RaveThe New York Times Book ReviewHow lucky we are to have John Birdsall, a former professional cook and restaurant critic who writes broadly and deeply about food—which is to say, about culture, politics and what it means to be human. He shifts at ease between the glossy establishment (Food & Wine, Bon Appétit) and the more fractious iconoclasts (First We Feast, the now defunct Lucky Peach), all without ever losing sight of that simple pleasure ... Sometimes his gift is the single perfectly placed word...or a string of them, going off like a chain of fireworks ... Birdsall’s sentences have rhythm, too, and compress time and place so that a meal becomes a history ... He’s just as good with people ... This is not biography as lionization ... In this book, the more famous Beard becomes, the more he recedes. We lose him in the crowd. Birdsall has done extensive research—this is the writer’s dilemma, to have unearthed so much great material, you can’t bear to leave any of it on the cutting-room floor—and grants elaborate paragraphs to almost every person in Beard’s circle, colleagues and enemies alike, so many of them that I kept wishing for an old-fashioned dramatis personae to remind me who they were and why they mattered ... I couldn’t help wondering what might have happened had Birdsall felt freer here to bring in his personal story, beyond the confines of the prologue—to wrestle with Beard directly, to reimagine the possibilities of biography, and in doing so to tell a large story, not just of the past and how we got here but of all the ways we’re still failing ourselves now ... This is the worst thing a reviewer can do, to judge a book against the one not written. But like the greediest of diners, I want more.
PositiveThe New York Times Book Review\"...it’s hungrily ambitious in sweep and documentary in detail, and reads like a seismograph of the aftershocks from trading one life for another ... Prickliest of all the characters is Hero’s aunt Paz...Although she’s not the heroine, in some ways she owns the book. Nothing else in it quite matches the sheer velocity and power of the opening chapter, which recounts Paz’s life in the second person, like an incantatory prophecy or benediction ... Castillo’s prose is less lyrical than propulsive, driven by rises in cadence. At times it reads as if spoken, even declaimed. Like Bulosan, she channels a righteous anger, revisiting America’s historical crimes ... The book, like its characters, roams freely among languages: English, Tagalog, Ilocano and Pangasinan. Castillo subtly makes the meaning of words known without direct translation, reminding us how much conversation consists of chain-links and muscle memory.\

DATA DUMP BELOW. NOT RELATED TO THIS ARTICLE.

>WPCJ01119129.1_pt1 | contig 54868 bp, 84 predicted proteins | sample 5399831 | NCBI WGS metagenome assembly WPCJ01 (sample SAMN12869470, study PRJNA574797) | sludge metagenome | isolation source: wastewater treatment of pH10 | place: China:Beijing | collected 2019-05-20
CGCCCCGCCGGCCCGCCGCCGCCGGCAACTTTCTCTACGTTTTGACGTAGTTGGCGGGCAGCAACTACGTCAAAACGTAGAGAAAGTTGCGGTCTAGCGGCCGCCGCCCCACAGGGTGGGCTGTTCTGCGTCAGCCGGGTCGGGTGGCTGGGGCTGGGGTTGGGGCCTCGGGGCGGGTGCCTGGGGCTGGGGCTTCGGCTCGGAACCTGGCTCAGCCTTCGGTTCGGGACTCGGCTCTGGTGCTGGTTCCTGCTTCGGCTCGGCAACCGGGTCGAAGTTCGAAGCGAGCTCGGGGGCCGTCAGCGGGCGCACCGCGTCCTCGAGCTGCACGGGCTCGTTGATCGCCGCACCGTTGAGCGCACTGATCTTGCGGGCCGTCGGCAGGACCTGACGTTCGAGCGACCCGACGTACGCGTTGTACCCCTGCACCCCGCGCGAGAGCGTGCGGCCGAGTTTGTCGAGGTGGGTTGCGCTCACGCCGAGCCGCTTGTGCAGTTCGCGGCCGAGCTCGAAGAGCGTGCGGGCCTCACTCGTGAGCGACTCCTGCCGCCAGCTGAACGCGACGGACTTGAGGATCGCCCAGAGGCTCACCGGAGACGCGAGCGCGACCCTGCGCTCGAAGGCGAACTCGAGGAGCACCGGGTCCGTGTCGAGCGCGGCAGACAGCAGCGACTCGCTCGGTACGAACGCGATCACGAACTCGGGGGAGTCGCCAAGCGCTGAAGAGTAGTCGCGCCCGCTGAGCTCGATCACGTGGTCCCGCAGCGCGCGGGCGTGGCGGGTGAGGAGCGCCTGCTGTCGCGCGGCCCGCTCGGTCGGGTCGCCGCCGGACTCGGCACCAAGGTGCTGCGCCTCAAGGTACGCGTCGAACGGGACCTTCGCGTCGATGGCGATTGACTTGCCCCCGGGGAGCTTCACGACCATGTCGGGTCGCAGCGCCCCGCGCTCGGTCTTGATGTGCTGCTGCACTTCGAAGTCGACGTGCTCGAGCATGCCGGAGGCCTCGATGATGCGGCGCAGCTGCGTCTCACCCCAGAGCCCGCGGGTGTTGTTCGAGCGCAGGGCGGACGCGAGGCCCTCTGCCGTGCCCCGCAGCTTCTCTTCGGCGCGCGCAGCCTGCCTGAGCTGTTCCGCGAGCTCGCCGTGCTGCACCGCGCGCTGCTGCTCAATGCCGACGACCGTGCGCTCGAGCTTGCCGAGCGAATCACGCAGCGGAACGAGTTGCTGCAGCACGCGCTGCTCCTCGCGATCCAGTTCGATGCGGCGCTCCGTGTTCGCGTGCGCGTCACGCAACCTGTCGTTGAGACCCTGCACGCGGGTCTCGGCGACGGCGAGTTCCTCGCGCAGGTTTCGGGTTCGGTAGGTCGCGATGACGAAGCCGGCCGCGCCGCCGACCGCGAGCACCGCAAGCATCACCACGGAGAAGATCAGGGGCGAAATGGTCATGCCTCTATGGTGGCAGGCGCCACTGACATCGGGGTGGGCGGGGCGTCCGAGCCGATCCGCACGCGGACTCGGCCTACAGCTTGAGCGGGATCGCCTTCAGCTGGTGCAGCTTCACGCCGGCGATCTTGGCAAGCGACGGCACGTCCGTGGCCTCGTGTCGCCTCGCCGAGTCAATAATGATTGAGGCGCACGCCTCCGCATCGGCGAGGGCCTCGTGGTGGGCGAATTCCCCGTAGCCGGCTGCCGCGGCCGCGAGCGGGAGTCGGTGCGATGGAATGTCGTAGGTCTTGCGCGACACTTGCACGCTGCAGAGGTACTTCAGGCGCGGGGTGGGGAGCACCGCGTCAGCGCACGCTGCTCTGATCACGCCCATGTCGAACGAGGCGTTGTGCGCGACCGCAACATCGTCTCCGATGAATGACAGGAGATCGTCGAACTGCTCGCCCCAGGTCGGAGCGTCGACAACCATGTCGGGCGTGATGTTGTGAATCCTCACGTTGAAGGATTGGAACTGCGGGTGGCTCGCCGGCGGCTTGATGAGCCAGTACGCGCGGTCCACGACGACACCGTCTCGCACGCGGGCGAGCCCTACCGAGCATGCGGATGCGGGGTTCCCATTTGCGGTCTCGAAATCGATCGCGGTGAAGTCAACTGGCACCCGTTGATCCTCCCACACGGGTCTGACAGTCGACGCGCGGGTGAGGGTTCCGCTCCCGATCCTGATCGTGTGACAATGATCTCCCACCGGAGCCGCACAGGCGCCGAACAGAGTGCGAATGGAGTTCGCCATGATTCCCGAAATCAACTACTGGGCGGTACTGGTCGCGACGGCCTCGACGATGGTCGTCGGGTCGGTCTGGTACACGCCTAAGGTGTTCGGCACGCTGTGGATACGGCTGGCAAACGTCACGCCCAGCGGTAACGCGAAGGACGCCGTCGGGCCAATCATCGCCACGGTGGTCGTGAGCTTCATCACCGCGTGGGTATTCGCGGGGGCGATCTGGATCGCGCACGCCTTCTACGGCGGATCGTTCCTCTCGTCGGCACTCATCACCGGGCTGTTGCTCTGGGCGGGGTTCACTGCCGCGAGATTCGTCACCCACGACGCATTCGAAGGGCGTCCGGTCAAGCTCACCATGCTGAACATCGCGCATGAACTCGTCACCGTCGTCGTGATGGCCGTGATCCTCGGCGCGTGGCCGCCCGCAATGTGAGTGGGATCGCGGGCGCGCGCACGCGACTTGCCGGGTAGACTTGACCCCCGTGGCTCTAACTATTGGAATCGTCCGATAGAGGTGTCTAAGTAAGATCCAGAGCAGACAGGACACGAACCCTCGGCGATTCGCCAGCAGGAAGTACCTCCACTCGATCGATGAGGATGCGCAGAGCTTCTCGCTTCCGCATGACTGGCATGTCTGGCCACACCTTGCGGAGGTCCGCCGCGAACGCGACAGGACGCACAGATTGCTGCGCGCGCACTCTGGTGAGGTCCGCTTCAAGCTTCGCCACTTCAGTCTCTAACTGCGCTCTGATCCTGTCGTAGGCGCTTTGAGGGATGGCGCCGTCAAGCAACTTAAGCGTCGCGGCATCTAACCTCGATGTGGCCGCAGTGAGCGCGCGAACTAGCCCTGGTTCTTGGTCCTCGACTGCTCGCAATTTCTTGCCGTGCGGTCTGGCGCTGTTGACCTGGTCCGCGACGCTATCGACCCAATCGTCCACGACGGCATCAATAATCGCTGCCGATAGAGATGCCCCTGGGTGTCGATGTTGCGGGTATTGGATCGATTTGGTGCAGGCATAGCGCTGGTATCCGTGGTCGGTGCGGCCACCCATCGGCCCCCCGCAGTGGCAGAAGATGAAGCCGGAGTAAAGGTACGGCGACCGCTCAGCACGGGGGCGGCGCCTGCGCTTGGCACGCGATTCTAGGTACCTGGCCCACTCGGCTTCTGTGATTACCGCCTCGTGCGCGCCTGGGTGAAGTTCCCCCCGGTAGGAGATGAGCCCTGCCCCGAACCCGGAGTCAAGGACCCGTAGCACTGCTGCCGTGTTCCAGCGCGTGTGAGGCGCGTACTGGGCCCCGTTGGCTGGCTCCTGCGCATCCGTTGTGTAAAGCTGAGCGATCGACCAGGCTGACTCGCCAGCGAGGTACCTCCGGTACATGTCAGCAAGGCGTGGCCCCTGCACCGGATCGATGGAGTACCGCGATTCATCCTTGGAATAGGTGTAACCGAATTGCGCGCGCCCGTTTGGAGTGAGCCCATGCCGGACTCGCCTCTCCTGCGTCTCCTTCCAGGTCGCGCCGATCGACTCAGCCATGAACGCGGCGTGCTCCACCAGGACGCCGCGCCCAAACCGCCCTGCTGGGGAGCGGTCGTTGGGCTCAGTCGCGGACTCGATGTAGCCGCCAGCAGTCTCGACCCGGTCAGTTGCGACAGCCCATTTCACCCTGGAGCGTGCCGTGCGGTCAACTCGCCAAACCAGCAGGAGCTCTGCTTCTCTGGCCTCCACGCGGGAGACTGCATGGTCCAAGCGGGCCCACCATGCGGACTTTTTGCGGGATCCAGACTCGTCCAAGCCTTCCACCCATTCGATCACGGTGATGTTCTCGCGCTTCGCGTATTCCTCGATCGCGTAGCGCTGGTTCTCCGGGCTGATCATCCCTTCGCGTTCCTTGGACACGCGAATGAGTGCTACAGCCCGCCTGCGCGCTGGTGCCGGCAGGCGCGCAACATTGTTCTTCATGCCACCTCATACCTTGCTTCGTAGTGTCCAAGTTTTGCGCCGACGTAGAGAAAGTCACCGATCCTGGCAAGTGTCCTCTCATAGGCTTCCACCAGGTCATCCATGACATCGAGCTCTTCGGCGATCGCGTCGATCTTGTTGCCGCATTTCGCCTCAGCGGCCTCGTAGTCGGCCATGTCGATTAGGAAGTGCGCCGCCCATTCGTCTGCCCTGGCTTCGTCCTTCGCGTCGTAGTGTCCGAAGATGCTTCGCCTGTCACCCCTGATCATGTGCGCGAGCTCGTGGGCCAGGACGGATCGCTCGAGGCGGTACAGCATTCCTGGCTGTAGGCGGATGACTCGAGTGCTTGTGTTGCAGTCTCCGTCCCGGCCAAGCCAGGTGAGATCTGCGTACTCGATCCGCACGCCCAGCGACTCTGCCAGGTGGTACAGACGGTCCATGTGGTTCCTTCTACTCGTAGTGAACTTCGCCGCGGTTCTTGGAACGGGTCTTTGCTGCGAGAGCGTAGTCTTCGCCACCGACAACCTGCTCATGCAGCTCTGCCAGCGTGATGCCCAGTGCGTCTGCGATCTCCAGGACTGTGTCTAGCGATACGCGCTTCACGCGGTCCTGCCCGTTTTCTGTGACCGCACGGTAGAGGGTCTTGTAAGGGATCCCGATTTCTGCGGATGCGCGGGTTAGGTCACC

RaveThe New York Times Book ReviewDogs at the Perimeter, first published in Canada in 2011, reads like a seed of the later novel [Do Not Say We Have Nothing]: contrapuntal and elegiac in tone, with a white heat beneath. Where Do Not Say We Have Nothing is symphonic and expansive, Dogs at the Perimeter turns inward, to the workings of a mind in flight from itself. Such are Thien’s gifts that she can write lyrically about horror without stripping it of force.
RaveThe New York Times Book ReviewIn the Shadow of the Banyan, Vaddey Ratner’s first novel, tells the story of Raami’s struggle to survive under the Khmer Rouge ... How is it that so much of this bleak novel is full of beauty, even joy? ... Throughout, Ratner stays true to the perspective of a child. (To be sure, a child with a poetic bent.) ... As a work of fiction, In the Shadow of the Banyan is less a testament to atrocity than a reconciliation with the past.
Jonathan Safran Foer
MixedThe New York Review of Books...more ambitious than its predecessors—thornier, funnier, and less susceptible to whimsy. It’s also more conventional, at least on the surface ... He is particularly effective working in a choral vein here, as when three generations of the Bloch clan talk all at once or a gang of filthy-mouthed boys try to one-up each other in their knowledge of sex acts ... Part of the frustration of reading Foer is how close he can come to brilliance, only to get in his own way ... There’s a moral shallowness to Foer’s concoction of a war on Israel. Its function is to bring Jacob to his personal catastrophe.